At the sixth annual Driskill Day, students, faculty and alumni gathered to showcase research, celebrate excellence and welcome 30 new doctoral students to The Walter S. and Lucienne Driskill Graduate Program in Life Sciences (DGP).
The event, held Monday, September 18, recognizes the $10 million gift the Walter S. and Lucienne Driskill Foundation made in 2011. The DGP program now includes 19 different departments, 188 students and 165 faculty members.
“This is a special day in the school year when we celebrate the DGP: its students, its faculty and its benefactor,” said Nicholas Cianciotto, PhD, director of DGP and professor of Microbiology-Immunology. “We gather as a diverse community, expressing enthusiasm for our shared goals of education, training and the advancement of biomedical research.”
The four student research award recipients kicked off the evening with research presentations on topics ranging from bioinspired delivery vehicles for nucleic acid therapies for cancer to a bacterium called Vibrio vulnificus.
The award winners, which included both current doctoral students and recent graduates of the program, were nominated by faculty and selected by the program committee.
Over dinner, awards were also presented to a student and faculty member for exemplary service to the DGP community, as well as two faculty members for their excellence in teaching. The evening concluded with short presentations by third-year students, as well as scientific games led by second-year students.
Driskill Research Award Winners:
— Kaylin McMahon, ’17 PhD, who completed her thesis in the lab of C. Shad Thaxton, ’04 MD, ’07 PhD, associate professor of Urology, researches developing bioinspired delivery vehicles for nucleic acid therapies for cancer. She is currently a postdoctoral fellow.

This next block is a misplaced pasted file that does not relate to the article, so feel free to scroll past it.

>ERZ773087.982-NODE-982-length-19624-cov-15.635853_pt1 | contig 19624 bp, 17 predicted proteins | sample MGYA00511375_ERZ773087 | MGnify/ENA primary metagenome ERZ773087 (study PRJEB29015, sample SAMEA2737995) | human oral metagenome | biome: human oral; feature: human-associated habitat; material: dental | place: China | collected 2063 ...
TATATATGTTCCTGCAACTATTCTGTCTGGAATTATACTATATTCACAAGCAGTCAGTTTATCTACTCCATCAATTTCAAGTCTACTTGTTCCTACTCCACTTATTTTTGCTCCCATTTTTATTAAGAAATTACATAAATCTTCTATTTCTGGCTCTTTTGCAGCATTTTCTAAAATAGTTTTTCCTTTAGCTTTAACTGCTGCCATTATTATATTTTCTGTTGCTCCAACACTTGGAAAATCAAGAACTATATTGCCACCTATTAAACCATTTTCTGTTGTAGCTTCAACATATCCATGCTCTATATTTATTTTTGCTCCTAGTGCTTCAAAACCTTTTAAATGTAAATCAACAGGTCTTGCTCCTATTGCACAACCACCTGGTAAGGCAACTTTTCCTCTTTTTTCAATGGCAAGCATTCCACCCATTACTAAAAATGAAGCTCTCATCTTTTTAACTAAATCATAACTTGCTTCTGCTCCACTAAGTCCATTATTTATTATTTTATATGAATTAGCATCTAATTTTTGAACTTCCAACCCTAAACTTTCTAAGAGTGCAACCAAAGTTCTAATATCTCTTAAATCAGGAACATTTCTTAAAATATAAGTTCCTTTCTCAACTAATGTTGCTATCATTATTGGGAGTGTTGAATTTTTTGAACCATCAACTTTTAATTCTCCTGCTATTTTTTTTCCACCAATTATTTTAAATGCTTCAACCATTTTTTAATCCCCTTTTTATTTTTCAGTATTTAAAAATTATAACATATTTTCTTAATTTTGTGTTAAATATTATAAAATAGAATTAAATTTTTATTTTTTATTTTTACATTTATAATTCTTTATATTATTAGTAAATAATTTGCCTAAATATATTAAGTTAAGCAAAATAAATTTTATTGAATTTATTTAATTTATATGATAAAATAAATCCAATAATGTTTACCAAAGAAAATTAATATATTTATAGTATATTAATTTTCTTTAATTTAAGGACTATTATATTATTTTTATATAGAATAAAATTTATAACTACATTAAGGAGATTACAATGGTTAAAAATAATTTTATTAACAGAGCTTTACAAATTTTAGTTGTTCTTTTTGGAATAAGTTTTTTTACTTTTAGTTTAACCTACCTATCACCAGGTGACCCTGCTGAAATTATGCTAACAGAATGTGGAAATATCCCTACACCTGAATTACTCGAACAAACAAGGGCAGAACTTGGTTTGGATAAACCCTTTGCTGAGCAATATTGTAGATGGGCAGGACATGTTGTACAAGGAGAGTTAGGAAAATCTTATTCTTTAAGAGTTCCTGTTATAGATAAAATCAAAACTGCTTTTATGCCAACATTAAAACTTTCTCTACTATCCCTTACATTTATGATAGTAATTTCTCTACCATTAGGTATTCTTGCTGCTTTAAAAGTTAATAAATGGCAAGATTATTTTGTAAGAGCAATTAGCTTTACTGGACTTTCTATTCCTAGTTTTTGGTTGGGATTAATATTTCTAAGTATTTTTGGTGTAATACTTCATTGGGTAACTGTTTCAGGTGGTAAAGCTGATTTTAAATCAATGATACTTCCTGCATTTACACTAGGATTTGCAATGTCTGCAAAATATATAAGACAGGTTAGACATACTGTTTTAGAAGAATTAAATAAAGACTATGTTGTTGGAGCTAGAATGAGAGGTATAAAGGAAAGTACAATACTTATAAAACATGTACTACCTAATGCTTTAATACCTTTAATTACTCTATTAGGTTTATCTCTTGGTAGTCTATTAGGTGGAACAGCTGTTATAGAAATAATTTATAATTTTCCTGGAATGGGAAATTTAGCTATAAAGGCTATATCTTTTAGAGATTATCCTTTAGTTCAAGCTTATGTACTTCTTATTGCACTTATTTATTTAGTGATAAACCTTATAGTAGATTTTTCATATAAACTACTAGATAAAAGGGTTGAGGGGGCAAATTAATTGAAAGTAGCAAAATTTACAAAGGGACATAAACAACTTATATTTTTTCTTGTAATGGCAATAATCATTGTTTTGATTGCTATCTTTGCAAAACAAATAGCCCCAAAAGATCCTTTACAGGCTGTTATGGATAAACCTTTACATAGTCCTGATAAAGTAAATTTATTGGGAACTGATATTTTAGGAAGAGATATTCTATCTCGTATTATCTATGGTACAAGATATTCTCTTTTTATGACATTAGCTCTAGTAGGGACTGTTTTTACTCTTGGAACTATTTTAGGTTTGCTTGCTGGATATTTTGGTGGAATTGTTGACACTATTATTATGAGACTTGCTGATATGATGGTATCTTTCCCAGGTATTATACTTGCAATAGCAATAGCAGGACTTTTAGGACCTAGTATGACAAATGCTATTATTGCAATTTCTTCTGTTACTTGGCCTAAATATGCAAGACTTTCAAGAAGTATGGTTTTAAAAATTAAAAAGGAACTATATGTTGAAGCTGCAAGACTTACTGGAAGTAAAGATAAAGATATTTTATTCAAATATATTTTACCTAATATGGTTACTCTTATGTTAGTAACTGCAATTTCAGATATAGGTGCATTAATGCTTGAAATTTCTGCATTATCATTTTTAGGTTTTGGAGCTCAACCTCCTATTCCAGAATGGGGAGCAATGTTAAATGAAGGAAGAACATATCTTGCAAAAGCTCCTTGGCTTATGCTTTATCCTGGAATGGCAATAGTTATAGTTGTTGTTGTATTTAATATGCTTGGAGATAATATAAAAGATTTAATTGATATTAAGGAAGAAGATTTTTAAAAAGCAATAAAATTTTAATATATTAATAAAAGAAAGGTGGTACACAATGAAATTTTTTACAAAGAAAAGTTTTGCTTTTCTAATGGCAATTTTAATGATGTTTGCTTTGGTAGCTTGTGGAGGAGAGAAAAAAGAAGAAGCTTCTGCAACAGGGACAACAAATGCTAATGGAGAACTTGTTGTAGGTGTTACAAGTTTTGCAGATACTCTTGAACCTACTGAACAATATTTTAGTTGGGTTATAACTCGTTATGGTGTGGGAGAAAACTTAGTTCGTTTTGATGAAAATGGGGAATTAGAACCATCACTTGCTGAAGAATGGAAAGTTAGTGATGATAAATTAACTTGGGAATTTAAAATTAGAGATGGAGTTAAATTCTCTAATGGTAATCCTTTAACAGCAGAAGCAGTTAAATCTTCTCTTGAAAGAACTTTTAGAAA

— Doug Wilcox, ’16 PhD, a student in the Medical Scientist Training Program (MSTP) who completed his thesis in the lab of Richard Longnecker, PhD, Dan and Bertha Spear Research Professor of Microbiology-Immunology, presented on the age-dependent mechanisms of pathogenesis in herpes simplex virus (HSV) encephalitis.
— Hannah Gavin, PhD candidate in the lab of Karla Satchell, PhD, professor of Microbiology-Immunology, studies the ways a bacterially produced toxin can influence interactions between an aquatic bacterium, Vibrio vulnificus, and its host organisms.
— Yuanming Xu, PhD candidate in the lab of Deyu Fang, PhD, Hosmer Allen Johnson Professor of Pathology, presented on the E3 ubiquitin ligase Hrd1 and its role in the development and function of T-cells.
Other Award Recipients:
Student Service Award:
— Ashlee Bell-Cohn, PhD candidate in the lab of Praveen Thumbikat, PhD, O’Connor Family Research Professor of Urology and an associate professor of Pathology.
Faculty Service Award:
Dean’s Teaching Awards: